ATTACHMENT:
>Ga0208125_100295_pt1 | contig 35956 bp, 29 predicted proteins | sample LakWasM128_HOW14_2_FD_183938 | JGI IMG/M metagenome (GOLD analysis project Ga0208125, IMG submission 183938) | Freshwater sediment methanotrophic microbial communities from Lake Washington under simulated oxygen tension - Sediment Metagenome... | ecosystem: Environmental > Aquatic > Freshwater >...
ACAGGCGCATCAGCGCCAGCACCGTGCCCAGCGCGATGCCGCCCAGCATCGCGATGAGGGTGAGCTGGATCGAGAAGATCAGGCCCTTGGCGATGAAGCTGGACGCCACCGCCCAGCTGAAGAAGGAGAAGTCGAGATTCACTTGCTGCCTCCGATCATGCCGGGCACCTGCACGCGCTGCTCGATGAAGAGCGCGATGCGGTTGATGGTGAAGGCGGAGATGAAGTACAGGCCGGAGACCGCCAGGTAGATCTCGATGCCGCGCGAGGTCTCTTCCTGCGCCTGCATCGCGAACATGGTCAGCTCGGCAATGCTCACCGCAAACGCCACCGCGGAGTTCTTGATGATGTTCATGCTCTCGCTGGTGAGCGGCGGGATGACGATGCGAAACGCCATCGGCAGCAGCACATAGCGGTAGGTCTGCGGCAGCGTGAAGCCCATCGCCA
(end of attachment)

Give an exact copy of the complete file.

>Ga0208125_100295_pt1 | contig 35956 bp, 29 predicted proteins | sample LakWasM128_HOW14_2_FD_183938 | JGI IMG/M metagenome (GOLD analysis project Ga0208125, IMG submission 183938) | Freshwater sediment methanotrophic microbial communities from Lake Washington under simulated oxygen tension - Sediment Metagenome... | ecosystem: Environmental > Aquatic > Freshwater >...
ACAGGCGCATCAGCGCCAGCACCGTGCCCAGCGCGATGCCGCCCAGCATCGCGATGAGGGTGAGCTGGATCGAGAAGATCAGGCCCTTGGCGATGAAGCTGGACGCCACCGCCCAGCTGAAGAAGGAGAAGTCGAGATTCACTTGCTGCCTCCGATCATGCCGGGCACCTGCACGCGCTGCTCGATGAAGAGCGCGATGCGGTTGATGGTGAAGGCGGAGATGAAGTACAGGCCGGAGACCGCCAGGTAGATCTCGATGCCGCGCGAGGTCTCTTCCTGCGCCTGCATCGCGAACATGGTCAGCTCGGCAATGCTCACCGCAAACGCCACCGCGGAGTTCTTGATGATGTTCATGCTCTCGCTGGTGAGCGGCGGGATGACGATGCGAAACGCCATCGGCAGCAGCACATAGCGGTAGGTCTGCGGCAGCGTGAAGCCCATCGCCA